For production tooling, the roll call of suppliers doing their own work is shorter. Still, major automotive producers such as Becker have invested considerably in the process.
The supplier owns its own tooling shop, J.B. Rath Co., which produces molds for Becker's interior automotive trim parts and other components. About 10 percent of Rath's business also comes from building molds for outside automotive suppliers and other companies, said Leo Jensen, executive vice president for J.B. Rath.
As Becker continues to grow, so does Rath. The tooling shop is moving into a new, 45,000-square-foot building near Becker's Megatech engineering center and increasing its work force by more than 15 percent, to 280 employees. The expansion, which should be completed by the end of March, will add secondary assembly processes such as vibration and sonic welding.
The company also will add two new computer numerically controlled Axis milling machines, giving Rath a total of 19 CNC machines and duplicators. The company also has purchased a high-speed LeBlond Orbiter electric discharge machining center.
In addition, Rath is following Becker's lead by going into the European market. The company plans to acquire or build a tooling shop in Germany to support the supplier's work there with German and American original equipment manufacturers, Jensen said.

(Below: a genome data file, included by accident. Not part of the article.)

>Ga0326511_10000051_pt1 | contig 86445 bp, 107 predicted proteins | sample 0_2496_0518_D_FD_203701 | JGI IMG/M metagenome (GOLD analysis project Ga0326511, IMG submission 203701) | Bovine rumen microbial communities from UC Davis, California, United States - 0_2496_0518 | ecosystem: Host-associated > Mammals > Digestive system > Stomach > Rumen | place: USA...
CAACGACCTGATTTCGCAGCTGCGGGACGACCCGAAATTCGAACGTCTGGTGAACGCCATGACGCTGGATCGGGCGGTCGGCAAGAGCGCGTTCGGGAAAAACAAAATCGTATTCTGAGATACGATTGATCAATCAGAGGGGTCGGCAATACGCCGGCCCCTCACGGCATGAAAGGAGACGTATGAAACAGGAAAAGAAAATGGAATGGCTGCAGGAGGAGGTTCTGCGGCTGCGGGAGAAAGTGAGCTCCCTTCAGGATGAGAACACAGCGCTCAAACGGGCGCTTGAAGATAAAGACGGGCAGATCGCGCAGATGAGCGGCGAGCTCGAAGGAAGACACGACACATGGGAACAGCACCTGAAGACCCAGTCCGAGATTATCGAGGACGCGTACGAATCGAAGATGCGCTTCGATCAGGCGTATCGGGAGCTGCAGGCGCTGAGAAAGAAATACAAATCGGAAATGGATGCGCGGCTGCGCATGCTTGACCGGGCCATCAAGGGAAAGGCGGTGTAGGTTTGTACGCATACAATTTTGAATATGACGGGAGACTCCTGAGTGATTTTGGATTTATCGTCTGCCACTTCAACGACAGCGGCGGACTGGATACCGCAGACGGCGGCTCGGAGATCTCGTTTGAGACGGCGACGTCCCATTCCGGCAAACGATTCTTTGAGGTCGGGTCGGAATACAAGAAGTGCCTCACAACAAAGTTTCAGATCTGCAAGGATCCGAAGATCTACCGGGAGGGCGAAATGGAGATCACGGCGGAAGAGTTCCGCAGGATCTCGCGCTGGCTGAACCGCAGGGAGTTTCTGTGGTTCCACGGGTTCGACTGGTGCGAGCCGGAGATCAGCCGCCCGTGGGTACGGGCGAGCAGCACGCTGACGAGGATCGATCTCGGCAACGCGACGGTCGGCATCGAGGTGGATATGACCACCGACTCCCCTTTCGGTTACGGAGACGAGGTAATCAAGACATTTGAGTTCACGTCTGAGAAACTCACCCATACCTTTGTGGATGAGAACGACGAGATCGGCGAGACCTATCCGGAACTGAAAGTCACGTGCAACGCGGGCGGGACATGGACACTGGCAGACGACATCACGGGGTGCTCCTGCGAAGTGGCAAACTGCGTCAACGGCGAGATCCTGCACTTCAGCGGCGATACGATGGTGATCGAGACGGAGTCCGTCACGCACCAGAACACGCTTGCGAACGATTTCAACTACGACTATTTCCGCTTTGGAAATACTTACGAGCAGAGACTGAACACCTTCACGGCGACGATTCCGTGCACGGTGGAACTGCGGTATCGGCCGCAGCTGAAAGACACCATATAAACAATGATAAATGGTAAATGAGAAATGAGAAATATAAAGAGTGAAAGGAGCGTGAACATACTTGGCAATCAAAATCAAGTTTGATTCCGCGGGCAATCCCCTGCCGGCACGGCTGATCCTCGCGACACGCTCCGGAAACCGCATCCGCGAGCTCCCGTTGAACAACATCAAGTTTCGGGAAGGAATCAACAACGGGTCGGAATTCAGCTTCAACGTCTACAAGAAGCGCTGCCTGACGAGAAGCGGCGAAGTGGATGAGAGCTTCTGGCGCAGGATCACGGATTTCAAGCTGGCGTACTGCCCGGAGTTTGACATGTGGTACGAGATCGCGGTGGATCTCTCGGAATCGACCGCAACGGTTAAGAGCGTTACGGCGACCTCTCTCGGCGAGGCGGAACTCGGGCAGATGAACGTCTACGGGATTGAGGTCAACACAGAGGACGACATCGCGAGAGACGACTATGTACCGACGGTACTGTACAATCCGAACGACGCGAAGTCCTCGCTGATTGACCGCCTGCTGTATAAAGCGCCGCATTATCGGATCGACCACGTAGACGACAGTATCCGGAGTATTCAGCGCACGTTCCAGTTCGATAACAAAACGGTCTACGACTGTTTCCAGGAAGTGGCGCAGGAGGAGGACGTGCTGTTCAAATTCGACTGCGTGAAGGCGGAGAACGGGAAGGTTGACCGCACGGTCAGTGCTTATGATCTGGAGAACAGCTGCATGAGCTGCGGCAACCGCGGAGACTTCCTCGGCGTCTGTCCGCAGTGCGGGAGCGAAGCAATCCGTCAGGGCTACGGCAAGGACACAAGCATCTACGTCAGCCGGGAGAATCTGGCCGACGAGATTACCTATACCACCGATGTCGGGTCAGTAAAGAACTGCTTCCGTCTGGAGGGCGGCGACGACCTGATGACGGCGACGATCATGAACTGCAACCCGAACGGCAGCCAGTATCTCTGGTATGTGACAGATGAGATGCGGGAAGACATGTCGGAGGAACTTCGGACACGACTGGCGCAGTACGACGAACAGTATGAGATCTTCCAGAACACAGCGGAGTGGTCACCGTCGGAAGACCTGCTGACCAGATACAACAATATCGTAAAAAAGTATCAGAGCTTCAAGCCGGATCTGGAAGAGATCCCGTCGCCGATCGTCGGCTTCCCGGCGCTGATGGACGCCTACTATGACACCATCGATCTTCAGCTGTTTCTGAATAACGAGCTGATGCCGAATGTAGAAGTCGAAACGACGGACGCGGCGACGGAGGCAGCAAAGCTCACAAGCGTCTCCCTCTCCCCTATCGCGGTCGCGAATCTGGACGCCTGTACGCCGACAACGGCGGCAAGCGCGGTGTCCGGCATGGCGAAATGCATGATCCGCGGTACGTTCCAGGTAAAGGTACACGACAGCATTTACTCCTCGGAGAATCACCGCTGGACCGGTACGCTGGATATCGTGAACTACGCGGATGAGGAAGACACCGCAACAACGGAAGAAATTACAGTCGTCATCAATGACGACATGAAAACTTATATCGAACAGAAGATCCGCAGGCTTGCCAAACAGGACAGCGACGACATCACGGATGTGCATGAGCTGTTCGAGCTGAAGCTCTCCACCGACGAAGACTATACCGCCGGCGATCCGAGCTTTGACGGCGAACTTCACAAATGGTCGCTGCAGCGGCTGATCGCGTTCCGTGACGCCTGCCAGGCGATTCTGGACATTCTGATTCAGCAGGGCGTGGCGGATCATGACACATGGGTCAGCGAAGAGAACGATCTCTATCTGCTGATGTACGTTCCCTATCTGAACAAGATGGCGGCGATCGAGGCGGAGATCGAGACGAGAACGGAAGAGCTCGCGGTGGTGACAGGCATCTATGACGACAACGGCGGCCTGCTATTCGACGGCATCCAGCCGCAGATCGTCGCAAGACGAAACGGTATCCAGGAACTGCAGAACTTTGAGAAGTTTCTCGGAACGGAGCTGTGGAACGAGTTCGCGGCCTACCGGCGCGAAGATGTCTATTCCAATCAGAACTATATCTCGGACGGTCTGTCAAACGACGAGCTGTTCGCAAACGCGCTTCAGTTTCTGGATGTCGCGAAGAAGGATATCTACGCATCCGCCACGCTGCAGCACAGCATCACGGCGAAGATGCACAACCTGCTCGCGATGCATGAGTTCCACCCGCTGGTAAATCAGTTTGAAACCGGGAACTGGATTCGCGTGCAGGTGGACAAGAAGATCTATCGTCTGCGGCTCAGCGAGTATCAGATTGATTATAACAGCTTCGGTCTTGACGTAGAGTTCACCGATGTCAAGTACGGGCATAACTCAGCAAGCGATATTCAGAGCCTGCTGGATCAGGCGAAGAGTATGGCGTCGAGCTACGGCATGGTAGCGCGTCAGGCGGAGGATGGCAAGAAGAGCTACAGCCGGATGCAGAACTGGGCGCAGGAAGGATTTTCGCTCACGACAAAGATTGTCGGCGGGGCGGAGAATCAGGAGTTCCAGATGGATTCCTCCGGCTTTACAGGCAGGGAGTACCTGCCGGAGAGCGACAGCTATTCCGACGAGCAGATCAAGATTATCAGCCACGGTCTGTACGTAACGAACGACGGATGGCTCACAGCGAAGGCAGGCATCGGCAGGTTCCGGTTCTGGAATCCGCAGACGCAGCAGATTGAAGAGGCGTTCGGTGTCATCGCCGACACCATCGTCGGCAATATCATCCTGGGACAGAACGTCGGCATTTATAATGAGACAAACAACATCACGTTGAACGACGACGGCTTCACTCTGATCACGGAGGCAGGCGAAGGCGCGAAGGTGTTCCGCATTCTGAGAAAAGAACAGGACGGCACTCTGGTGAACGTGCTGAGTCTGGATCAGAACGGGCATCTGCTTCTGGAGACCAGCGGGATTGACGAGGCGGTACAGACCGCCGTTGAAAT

While the company stays primarily internal, it must remain cognizant of the competition from outside tool shops, he said.
``We have to keep close tabs on the outside,'' he said. ``We've got to make sure our prices stay competitive and that we're ahead in technology, just like anyone else. That's how we'll keep growing.''
The growth of in-house tool shops like Rath's does not necessarily mean a decline in outside production houses. Firms such as Commercial Tool & Die Inc., a Comstock Park, Mich., shop, continue to grow by serving automotive suppliers such as Prince Automotive in Holland, Mich.
Commercial Tool, which recorded $11 million in sales last year, recently doubled the size of its plant to 46,750 square feet.
``While there's always competition, I don't see too much of it happening from in-house shops,'' said Commercial Tool sales engineer David Tarrien. ``Since we specialize in tooling, it's hard to beat our quality and expertise. Besides, not many companies are going to want to make the kind of investment required to keep up in this business.''